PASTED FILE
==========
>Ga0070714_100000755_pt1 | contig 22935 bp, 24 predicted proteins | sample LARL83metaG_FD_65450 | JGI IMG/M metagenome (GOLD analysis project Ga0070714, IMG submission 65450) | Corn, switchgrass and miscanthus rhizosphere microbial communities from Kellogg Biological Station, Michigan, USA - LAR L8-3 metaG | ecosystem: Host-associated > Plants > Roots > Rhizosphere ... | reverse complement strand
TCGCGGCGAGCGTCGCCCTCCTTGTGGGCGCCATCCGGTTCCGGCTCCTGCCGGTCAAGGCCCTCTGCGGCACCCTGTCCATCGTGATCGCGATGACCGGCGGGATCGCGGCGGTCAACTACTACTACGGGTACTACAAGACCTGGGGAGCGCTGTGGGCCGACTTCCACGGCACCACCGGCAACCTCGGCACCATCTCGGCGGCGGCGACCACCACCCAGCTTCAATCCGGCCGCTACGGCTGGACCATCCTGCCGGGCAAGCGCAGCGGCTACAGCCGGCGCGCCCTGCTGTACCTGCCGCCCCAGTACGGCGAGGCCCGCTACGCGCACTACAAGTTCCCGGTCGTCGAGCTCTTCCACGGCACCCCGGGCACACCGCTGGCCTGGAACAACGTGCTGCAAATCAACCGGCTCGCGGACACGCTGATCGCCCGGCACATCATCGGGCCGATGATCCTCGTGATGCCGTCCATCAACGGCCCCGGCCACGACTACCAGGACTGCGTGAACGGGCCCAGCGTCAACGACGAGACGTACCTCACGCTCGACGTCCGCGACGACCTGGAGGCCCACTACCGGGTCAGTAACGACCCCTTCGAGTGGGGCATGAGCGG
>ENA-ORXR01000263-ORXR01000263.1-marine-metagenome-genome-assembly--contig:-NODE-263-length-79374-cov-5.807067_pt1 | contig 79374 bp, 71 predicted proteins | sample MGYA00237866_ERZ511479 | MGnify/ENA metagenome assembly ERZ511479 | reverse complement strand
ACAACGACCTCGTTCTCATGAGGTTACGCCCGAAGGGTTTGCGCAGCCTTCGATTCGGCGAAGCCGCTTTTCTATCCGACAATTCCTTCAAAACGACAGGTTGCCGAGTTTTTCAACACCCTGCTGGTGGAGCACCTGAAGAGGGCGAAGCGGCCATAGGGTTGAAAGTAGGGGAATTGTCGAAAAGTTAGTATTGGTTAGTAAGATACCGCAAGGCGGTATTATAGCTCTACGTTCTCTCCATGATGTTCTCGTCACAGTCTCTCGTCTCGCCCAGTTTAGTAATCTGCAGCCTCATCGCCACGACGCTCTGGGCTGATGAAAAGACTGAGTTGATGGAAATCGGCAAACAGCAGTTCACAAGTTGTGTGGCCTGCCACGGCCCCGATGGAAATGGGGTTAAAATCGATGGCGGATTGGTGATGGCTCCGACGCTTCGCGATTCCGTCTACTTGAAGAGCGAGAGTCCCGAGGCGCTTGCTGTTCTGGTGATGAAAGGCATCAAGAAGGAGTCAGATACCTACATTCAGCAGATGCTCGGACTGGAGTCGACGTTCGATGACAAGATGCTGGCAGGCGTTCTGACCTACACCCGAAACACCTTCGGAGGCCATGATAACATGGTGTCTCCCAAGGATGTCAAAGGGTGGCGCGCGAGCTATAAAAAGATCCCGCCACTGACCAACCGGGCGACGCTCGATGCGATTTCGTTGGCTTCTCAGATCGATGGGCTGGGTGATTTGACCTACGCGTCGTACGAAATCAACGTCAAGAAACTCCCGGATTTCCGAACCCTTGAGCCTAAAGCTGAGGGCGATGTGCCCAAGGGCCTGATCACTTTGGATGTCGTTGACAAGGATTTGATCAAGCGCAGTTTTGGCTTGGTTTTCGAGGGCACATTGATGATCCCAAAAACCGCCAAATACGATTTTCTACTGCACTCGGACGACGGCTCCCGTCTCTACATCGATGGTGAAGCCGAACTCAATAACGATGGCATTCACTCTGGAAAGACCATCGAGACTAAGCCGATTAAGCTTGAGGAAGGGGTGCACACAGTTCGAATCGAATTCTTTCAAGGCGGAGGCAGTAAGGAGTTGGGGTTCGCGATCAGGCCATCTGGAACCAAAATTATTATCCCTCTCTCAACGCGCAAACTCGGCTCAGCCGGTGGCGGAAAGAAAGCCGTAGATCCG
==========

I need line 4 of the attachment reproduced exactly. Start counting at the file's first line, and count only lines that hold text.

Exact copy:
ACAACGACCTCGTTCTCATGAGGTTACGCCCGAAGGGTTTGCGCAGCCTTCGATTCGGCGAAGCCGCTTTTCTATCCGACAATTCCTTCAAAACGACAGGTTGCCGAGTTTTTCAACACCCTGCTGGTGGAGCACCTGAAGAGGGCGAAGCGGCCATAGGGTTGAAAGTAGGGGAATTGTCGAAAAGTTAGTATTGGTTAGTAAGATACCGCAAGGCGGTATTATAGCTCTACGTTCTCTCCATGATGTTCTCGTCACAGTCTCTCGTCTCGCCCAGTTTAGTAATCTGCAGCCTCATCGCCACGACGCTCTGGGCTGATGAAAAGACTGAGTTGATGGAAATCGGCAAACAGCAGTTCACAAGTTGTGTGGCCTGCCACGGCCCCGATGGAAATGGGGTTAAAATCGATGGCGGATTGGTGATGGCTCCGACGCTTCGCGATTCCGTCTACTTGAAGAGCGAGAGTCCCGAGGCGCTTGCTGTTCTGGTGATGAAAGGCATCAAGAAGGAGTCAGATACCTACATTCAGCAGATGCTCGGACTGGAGTCGACGTTCGATGACAAGATGCTGGCAGGCGTTCTGACCTACACCCGAAACACCTTCGGAGGCCATGATAACATGGTGTCTCCCAAGGATGTCAAAGGGTGGCGCGCGAGCTATAAAAAGATCCCGCCACTGACCAACCGGGCGACGCTCGATGCGATTTCGTTGGCTTCTCAGATCGATGGGCTGGGTGATTTGACCTACGCGTCGTACGAAATCAACGTCAAGAAACTCCCGGATTTCCGAACCCTTGAGCCTAAAGCTGAGGGCGATGTGCCCAAGGGCCTGATCACTTTGGATGTCGTTGACAAGGATTTGATCAAGCGCAGTTTTGGCTTGGTTTTCGAGGGCACATTGATGATCCCAAAAACCGCCAAATACGATTTTCTACTGCACTCGGACGACGGCTCCCGTCTCTACATCGATGGTGAAGCCGAACTCAATAACGATGGCATTCACTCTGGAAAGACCATCGAGACTAAGCCGATTAAGCTTGAGGAAGGGGTGCACACAGTTCGAATCGAATTCTTTCAAGGCGGAGGCAGTAAGGAGTTGGGGTTCGCGATCAGGCCATCTGGAACCAAAATTATTATCCCTCTCTCAACGCGCAAACTCGGCTCAGCCGGTGGCGGAAAGAAAGCCGTAGATCCG